Bernard Jay, best friends, biographical films, cinema, creative muse, David Lochary, Diana Evans, disco, Divine, Divine Trash, documentary, drag performers, drag stars, Eat Your Makeup, Edith Massey, Female Trouble, film reviews, films, Frances Milstead, Glenn Milstead, Hairspray, homosexuality, inspirational films, Jeffrey Schwartz, John Waters, Lainie Kazan, lifelong friends, Mink Stole, Mondo Trasho, Movies, Pink Flamingos, Polyester, Roman Candles, stage names, Susan Lowe, Tab Hunter, Trouble in Mind, Van Smith
When Glenn Milstead died on March 7, 1988, at the tragically young age of 43, he left behind a legion of adoring fans, friends and loved ones, although only those closest to him would probably know him by that name: to everyone else, Glenn would forever be the outrageous, larger-than-life and ludicrously awesome drag performer/John Waters’ muse known as Divine. Although nearly 30 years have passed since Divine’s untimely death, Jeffrey Schwartz’s inspirational, fun and informative new documentary, I Am Divine (2014), brings the star right back to our screens and into our hearts. For anyone who grew up with (and loved) the films of Waters and Divine, this documentary will be essential, if decidedly bittersweet, viewing.
Charting Divine’s entire life, from his lonely childhood all the way up to his death, I Am Divine gives a complete, exhaustive overview of the performer. Filled with fantastic interviews and archival footage featuring such mainstays as John Waters, Mink Stole, Edith Massey, Tab Hunter, Lainie Kazan and Van Smith, along with folks like Divine’s high school girlfriend, Diana Evans, and his mother, Frances, I Am Divine paints a picture of a misunderstood and marginalized young person who exploded out of his shell after embracing his homosexuality and, to paraphrase lifelong friend Waters, “never looked back.”
We get plenty of great behind-the-scenes footage from all of the films that Waters and Divine made together (their friendship began when they were both 17 and would be ironclad for nearly three decades), along with a wealth of amazing and, quite often, hilarious anecdotes. The documentary is careful to focus on Divine’s entire career, not just his collaborations with Waters, so we also get plenty of focus on his drag shows (the one based on Masque of the Red Death sounded absolutely amazing), his stage performances and his highly successful disco career. One of the film’s most fascinating factoids is that Divine all but invented electro-rock with his early, punkish performances: the footage of this is not only historically important but actually pretty kickass…it really made me rue missing out on this in the glory days!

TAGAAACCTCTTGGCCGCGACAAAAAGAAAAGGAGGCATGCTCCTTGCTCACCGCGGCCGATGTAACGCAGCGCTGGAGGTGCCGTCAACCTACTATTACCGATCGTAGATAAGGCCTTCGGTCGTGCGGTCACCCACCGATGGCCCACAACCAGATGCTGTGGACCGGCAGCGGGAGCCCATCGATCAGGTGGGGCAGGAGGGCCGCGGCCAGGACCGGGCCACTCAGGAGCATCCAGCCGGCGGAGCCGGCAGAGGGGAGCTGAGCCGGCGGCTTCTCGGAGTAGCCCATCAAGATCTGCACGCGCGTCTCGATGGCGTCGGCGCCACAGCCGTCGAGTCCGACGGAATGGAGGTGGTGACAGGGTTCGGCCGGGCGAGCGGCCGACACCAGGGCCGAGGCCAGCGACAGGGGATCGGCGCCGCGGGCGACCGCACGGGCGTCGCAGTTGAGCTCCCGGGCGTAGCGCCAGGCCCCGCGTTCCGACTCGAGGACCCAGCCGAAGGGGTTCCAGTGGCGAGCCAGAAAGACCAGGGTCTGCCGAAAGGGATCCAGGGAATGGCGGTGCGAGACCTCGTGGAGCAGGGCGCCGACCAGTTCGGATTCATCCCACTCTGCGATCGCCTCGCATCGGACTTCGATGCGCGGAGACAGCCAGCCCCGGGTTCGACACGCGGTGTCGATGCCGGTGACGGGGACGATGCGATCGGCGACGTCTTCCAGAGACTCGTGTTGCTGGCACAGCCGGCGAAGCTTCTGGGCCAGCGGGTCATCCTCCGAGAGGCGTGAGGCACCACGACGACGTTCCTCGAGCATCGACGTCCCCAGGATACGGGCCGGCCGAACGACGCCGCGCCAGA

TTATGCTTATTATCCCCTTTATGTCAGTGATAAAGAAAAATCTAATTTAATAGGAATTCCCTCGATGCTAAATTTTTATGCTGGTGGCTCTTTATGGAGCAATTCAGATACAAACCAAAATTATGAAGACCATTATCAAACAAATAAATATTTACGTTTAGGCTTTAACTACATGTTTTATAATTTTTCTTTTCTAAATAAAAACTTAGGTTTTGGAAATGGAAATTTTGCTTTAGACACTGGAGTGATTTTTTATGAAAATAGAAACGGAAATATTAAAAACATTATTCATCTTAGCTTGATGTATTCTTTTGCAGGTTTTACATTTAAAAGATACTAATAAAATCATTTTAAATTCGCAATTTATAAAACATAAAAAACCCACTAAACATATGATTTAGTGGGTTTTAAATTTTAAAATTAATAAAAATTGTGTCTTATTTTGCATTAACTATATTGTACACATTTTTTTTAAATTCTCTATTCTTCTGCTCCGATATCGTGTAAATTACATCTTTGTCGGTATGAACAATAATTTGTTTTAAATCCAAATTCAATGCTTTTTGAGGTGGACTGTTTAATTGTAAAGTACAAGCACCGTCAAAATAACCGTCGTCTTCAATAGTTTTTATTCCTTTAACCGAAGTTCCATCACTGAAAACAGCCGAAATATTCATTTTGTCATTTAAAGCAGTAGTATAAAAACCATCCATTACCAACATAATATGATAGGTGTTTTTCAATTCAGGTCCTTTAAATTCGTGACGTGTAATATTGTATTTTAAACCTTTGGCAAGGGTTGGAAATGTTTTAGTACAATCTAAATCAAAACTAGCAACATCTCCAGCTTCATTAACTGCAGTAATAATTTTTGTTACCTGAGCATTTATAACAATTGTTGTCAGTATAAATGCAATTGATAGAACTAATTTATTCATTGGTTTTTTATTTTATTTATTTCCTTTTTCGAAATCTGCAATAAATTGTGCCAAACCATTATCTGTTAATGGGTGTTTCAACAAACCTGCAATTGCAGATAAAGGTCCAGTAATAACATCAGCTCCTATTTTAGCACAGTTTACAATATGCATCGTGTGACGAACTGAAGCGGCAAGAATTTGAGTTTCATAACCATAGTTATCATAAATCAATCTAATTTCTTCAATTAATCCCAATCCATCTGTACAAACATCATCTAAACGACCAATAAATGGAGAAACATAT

While most of I Am Divine is a fun-filled romp, thanks to Divine’s wonderfully boisterous personality, the film doesn’t shy away from the big, dramatic moments. We get plenty of face-time with Divine’s formerly estranged mother, Frances, and the part where she discusses how her and Glenn’s father disowned him after he came clean about his drug use and sexuality is a real heartbreaker. There are also plenty of discussions of Divine’s lifelong weight issues, issues which I never realized were (at least partially) tied to his massive pot habit: you, literally, learn something new every day. There’s also a very interesting, illuminating segment of the film wherein Waters addresses the issue of whether Divine viewed himself as “male” or “female.” According to Waters, Divine never associated with being female: as soon as the camera were off, the makeup came off, too. This ends up dovetailing nicely into discussion of Divine’s “male” film roles, beginning with the noir-lite of Trouble in Mind (1985): it’s really fascinating to see Divine act as “himself,” as it were, which is such a marked contrast from his Divine persona as to prove what a gifted actor he really was.
Ultimately, if you’re a Divine fan, I Am Divine will be absolutely required viewing. Fans of John Waters will also find loads of valuable material here, including some absolutely priceless footage of Waters as a 17-year-old (spoiler alert: John Waters was ALWAYS John Waters, regardless of the age). Jeffrey Schwartz’s loving documentary serves as a wonderful, inspired tribute to one of the best, most popular and most unique performers of the ’60s, ’70s or ’80s. Even though Divine’s art originated from a place of pain, he would go on to inspire generations of others through his positivity and refusal to give up or get out of the way. As Divine, himself, was apt to say: “Nothing is impossible: if you’ve got those kinds of dreams, go for them.” Divine had those kinds of dreams and went for them: in the process, he showed us all that we can go for our dreams, too.